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In Stargate Universe, season 1 episode 5 - Light:

Destiny is heading towards a star and the crew believe that it is going to be destroyed. They send out a shuttle with 17 people on board, 15 of which are chosen by a lottery. Dr Rush opts out of the lottery. At the end of the episode when Colonel Young is rewarding Rush for opting out, he states, "Unless you knew the ship was going to survive". Rush leaves without responding to the allegation.

My question is: Is there anything, either in or out of universe, to confirm whether Rush did or didn't know Destiny's plan?

Eli thinks, based on Rush's reaction, that he didn't know. This could be an act by Rush, but as a viewer we see his reaction when he is alone, and it appears to be genuine surprise (however out of universe this could just be to build up suspense). But Rush certainly does have more of an understanding of Destiny than anyone else on board.

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We don't know. We're not supposed to know.

Leaving it ambiguous as to whether Rush knew all along is a deliberate part of the story. The character is supposed to have unclear motivations, intentions and limits. You are supposed to make up your own mind. That's what makes the character so rich and interesting. Indeed, it's what made this entire show so fantastically rich and interesting.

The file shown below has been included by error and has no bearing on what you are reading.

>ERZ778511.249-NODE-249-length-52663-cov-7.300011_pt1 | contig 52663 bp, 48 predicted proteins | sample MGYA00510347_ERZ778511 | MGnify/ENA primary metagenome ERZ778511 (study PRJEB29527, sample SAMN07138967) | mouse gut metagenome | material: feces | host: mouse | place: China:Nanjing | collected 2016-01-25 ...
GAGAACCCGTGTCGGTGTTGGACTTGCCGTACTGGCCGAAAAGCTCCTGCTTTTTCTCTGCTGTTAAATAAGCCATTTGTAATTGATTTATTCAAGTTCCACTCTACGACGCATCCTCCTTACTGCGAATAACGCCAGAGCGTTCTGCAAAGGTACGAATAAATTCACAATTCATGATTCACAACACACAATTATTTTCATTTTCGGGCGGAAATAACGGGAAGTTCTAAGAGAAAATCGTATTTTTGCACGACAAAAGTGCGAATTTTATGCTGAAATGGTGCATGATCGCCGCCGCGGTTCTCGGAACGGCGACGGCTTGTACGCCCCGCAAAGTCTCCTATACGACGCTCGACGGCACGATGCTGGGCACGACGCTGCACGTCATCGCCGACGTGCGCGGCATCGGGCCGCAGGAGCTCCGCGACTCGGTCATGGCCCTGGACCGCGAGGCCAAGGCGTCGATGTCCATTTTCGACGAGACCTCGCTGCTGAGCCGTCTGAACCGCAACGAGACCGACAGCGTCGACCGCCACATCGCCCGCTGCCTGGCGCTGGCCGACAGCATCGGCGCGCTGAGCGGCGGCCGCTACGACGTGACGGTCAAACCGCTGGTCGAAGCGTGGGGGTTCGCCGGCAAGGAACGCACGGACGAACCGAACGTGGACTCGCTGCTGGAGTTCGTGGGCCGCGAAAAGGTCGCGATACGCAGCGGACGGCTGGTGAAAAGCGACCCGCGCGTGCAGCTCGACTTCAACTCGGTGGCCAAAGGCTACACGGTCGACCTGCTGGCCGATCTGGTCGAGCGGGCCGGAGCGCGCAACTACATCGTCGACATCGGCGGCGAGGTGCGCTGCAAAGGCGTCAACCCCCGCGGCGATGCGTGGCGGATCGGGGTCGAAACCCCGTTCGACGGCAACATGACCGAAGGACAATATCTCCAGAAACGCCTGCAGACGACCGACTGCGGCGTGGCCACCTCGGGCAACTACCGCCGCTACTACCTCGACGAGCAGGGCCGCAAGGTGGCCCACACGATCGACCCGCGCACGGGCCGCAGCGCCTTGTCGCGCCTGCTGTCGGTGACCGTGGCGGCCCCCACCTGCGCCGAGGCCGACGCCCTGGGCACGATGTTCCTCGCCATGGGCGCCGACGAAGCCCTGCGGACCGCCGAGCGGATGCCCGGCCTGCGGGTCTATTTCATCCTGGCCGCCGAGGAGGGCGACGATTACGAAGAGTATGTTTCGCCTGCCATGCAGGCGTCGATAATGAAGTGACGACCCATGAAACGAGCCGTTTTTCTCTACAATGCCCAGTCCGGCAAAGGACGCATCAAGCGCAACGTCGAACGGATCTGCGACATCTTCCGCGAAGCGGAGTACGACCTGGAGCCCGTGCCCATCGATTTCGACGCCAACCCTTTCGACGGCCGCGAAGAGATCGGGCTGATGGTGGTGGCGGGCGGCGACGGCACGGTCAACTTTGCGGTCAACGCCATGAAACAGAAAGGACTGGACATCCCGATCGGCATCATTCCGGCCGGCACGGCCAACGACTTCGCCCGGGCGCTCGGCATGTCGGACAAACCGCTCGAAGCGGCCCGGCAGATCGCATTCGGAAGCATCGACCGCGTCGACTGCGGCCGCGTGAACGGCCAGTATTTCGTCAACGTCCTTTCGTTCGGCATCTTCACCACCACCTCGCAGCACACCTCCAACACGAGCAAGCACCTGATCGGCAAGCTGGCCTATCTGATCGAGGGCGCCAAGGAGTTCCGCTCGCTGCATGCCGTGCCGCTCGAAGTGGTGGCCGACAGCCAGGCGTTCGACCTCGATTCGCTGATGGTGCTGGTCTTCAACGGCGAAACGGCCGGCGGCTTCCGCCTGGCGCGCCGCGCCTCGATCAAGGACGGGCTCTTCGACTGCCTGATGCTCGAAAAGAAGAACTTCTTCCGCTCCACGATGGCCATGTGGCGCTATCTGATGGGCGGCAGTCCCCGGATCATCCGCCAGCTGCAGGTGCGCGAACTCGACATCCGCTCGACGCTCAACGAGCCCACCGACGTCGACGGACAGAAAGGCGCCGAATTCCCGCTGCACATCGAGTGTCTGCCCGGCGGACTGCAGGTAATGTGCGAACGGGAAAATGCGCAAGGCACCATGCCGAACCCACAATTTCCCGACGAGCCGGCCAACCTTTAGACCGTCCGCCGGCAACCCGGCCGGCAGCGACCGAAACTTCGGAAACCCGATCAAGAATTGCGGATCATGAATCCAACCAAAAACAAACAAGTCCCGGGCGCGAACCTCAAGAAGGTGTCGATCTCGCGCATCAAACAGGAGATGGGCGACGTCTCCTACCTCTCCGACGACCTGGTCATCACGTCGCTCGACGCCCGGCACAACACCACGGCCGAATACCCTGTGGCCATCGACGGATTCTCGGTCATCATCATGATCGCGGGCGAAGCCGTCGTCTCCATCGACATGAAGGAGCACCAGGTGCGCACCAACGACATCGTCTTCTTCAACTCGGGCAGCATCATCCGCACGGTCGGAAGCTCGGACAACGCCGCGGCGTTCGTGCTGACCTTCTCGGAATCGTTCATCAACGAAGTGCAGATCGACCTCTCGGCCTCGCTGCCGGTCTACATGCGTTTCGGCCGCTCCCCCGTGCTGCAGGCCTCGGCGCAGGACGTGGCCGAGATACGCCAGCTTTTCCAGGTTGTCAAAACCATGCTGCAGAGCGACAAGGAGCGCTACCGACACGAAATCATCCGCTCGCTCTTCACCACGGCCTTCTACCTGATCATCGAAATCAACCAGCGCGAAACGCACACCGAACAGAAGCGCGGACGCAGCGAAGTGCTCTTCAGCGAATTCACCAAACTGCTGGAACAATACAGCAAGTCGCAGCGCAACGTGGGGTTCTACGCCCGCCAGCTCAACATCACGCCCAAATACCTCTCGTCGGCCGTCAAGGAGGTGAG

This pattern is employed throughout the series's run; for example, in the second season episode Twin Destinies, Rush feels the need to question himself over suspicions that he'd engineered a time travel episode (and killed or marooned one incarnation of the entire crew) in order to obtain some spare parts … and even he doesn't seem to get the answer he expected.

That being said, I've always believed he was as surprised as everyone else. (Poor bloke, always been accused of stuff.) He appeared genuinely surprised to see Eli and Chloe on the observation deck, moments after appearing genuinely elated that death was not coming. I find it hard to believe that he'd have had such a strong reaction to the realisation that Destiny was to survive its encounter with the star, given that he thought he was alone at the time, if he already had a fair inkling that it were possible.

  • To answer your inevitable follow-up question, no I can't "prove" this with "official" declarations. But it seems pretty obvious to me and, although that would not normally be a sufficient justification for a scientific argument, this is not a scientific argument. If nothing else, I can't prove a negative. – Lightness Races in Orbit Nov 4 '15 at 3:12
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    Upvoted. I'll leave it for a while in case anybody is able to find some evidence from somewhere. If not then I'll accept this. – Moogle Nov 4 '15 at 10:19

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